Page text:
What I fear most is unemployment. It has spread like an infection throughout the country. I can still manage with some effort. Thankfully my income hasn't been reduced during the last months. That is not the general picture though.
A coalition government, under our current PM, has shown to the IMF and other EU leaders that it is strong. But for how long? One of the major political parties, the one who won the elections last time "and led us" to the first bailout, is collapsing.
Polls show that if elections were held just this month, we would have more parties than ever within the parliament, something which implies a new but fragile coalition government.
So after all that I can't speak about the future of my country. But I do hope it is one "not loaned"."
6 November 2011
Following crisis talks, Greek Prime Minister George Papandreou agrees to step aside for a new coalition to lead the country.
PM George Papandreou had to step down for this to work. There was no way for the opposing party to agree on anything without that happening.
I think Lucas Papademos is the most suitable person to take over. He has worked for the National Bank of Greece, European Central Bank and the IMF among others. If not him... who?
Many say that Mr Papandreou wanted to "play truant" on his responsibilities.
The referendum was clearly a wrong decision, both for our EU neighbourhood and global markets.
A coalition government will surely provide the stability and assurances the European leaders and the IMF need, in order to continue on the road to Greece's redemption.
We've heard that the sixth instalment and the ones that follow are crucial for our economy and any chances of prosperity.
Everyone disapproves of the fact that there were political games in the background from both parties.
Maybe it is only fitting they take the responsibility for what has to be done and finally the blame for any future failures.
But we are all cautious on that. Such a powerful governmental scheme will not have any substantial opposition within parliament.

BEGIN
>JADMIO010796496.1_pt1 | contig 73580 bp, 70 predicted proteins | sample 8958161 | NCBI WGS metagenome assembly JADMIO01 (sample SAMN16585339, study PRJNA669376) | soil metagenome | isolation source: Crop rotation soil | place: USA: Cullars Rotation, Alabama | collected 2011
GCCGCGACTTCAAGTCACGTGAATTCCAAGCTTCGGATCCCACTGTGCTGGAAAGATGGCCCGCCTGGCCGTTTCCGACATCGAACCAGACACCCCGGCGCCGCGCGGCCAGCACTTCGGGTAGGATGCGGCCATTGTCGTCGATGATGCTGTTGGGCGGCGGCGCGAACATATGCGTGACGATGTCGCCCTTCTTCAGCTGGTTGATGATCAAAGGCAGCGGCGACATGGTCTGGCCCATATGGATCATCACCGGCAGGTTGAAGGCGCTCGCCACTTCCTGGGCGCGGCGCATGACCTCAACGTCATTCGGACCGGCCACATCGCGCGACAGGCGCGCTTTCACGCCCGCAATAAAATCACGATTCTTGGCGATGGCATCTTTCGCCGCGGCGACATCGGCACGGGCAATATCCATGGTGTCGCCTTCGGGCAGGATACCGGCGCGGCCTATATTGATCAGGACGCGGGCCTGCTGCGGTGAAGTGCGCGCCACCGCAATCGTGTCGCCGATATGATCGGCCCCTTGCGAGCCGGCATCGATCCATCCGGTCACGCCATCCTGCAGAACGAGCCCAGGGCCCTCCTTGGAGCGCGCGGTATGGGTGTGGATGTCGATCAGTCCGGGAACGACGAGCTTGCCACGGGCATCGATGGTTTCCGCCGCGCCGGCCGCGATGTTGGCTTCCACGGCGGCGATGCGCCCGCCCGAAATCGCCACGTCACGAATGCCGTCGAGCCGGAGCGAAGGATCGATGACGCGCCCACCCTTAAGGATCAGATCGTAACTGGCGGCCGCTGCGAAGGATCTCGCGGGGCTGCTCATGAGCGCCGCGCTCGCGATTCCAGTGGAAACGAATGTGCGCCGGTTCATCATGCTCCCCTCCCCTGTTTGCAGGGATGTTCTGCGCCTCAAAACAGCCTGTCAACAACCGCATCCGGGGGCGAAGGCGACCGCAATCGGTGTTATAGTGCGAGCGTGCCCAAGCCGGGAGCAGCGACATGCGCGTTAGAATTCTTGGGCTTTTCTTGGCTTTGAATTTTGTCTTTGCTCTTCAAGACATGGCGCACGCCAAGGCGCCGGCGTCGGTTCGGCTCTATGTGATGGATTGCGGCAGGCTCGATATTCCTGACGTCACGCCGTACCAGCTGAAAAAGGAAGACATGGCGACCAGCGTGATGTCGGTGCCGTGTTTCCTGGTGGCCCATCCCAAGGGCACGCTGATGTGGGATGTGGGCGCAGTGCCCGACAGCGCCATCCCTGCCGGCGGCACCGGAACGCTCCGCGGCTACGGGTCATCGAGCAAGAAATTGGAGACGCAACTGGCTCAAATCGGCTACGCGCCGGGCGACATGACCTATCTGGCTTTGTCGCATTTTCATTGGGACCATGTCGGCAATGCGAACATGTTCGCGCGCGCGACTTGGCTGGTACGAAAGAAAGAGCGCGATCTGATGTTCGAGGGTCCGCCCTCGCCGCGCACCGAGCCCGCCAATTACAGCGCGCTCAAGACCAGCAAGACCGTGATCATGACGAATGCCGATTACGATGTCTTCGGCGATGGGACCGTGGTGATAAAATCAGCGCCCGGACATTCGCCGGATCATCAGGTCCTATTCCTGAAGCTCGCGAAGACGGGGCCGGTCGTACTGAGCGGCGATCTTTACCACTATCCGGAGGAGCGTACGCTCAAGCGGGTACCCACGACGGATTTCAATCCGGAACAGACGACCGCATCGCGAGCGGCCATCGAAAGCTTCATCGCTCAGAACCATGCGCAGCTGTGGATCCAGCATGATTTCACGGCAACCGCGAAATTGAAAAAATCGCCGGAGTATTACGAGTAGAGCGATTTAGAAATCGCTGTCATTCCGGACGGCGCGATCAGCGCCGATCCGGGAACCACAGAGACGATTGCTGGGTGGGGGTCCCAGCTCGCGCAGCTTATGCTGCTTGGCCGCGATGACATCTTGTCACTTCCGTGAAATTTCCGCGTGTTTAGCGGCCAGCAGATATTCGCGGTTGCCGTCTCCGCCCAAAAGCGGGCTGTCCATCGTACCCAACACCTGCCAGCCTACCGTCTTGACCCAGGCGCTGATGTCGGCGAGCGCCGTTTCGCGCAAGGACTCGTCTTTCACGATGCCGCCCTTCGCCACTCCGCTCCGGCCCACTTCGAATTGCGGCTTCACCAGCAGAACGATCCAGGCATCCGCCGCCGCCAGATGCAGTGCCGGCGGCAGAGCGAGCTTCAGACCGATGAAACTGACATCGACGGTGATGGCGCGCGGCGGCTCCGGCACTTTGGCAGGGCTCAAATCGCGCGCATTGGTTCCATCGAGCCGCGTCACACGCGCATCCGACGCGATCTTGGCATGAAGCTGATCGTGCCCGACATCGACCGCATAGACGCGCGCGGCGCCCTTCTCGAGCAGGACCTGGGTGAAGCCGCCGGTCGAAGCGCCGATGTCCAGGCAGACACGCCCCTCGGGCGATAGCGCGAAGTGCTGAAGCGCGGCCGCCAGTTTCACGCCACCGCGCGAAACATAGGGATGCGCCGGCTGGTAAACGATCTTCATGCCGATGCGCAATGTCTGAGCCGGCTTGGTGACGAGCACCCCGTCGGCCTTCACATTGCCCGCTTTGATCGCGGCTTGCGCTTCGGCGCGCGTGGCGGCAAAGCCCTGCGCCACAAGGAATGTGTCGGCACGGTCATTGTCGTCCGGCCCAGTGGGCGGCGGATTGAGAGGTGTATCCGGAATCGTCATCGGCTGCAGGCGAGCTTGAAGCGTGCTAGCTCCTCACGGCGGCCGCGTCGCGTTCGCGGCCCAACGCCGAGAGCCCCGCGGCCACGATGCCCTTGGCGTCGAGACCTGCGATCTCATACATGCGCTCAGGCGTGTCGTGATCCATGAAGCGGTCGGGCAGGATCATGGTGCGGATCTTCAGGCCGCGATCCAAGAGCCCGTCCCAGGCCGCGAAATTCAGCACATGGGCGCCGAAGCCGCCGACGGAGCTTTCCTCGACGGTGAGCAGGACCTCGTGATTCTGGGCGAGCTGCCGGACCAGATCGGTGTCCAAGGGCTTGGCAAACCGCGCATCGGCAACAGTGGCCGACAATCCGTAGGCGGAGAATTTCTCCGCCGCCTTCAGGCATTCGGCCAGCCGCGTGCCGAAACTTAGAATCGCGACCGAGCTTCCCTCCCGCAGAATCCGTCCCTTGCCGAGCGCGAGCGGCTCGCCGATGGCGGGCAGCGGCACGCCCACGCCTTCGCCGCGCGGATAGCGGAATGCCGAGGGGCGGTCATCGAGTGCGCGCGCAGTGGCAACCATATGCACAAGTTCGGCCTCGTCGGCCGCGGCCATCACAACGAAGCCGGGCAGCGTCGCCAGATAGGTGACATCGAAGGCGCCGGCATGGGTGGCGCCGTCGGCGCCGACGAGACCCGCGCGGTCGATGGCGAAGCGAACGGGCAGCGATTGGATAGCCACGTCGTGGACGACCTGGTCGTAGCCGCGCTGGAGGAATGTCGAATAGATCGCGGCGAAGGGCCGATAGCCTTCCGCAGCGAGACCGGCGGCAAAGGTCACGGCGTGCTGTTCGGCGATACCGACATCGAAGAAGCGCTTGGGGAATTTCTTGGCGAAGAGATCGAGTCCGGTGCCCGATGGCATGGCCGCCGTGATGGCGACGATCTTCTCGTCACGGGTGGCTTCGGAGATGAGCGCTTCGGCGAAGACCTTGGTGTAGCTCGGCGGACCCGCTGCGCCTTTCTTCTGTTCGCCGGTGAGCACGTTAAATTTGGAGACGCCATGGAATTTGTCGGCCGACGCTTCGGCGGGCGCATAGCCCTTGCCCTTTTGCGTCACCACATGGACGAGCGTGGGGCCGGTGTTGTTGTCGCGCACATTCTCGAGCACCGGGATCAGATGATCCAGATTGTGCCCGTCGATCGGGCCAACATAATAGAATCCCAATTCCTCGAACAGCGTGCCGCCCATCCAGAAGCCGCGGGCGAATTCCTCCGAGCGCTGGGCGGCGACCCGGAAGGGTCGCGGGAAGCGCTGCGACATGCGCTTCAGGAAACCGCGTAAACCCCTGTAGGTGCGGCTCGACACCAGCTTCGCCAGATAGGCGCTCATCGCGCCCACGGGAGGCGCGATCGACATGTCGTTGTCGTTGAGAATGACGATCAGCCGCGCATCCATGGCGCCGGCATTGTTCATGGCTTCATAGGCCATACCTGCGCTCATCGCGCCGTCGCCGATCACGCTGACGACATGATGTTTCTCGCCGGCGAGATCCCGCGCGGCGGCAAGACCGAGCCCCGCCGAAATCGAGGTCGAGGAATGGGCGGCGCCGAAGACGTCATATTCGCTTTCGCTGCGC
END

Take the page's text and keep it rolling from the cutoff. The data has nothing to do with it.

It will hold more that two thirds of the assembly, thus it will be able to do anything it needs. It is not only the rest of the world that is tired of the Greek politicians; we are tired as well.
I hope the PM-to-be will be an untouchable man of integrity, first of all for the good of the people and the country.
27 October 2011
EU leaders reach eurozone debt deal, including losses for banks holding Greek debts
"I think this is the first good news we've heard all year. Partially, that is. So the Greek economy will be on the right track, moving on gracefully with a fresh haircut.
Yes, I am being ironic here.
We haven't seen yet what this means for Greek citizens. Our concern is for our country, our families and our neighbours.
It is said that by the year 2020 our debt will be 120% of our GDP and thus our economy will be viable. How about the viability of each household?
Will we be forced into more taxes and measures, seeing a rising unemployment or will things change? And why are those responsible for our current situation not named yet?
It is a long term plan, how will the next government deal with that? I don't have answers, I have more questions."
19 October 2011
After riot police and protesters clash during a 48-hour general strike
"It is being reported that this protest is more massive than any previous one for 30 years.
Unfortunately it is not peaceful again.
If it was more peaceful, many more of us would join them.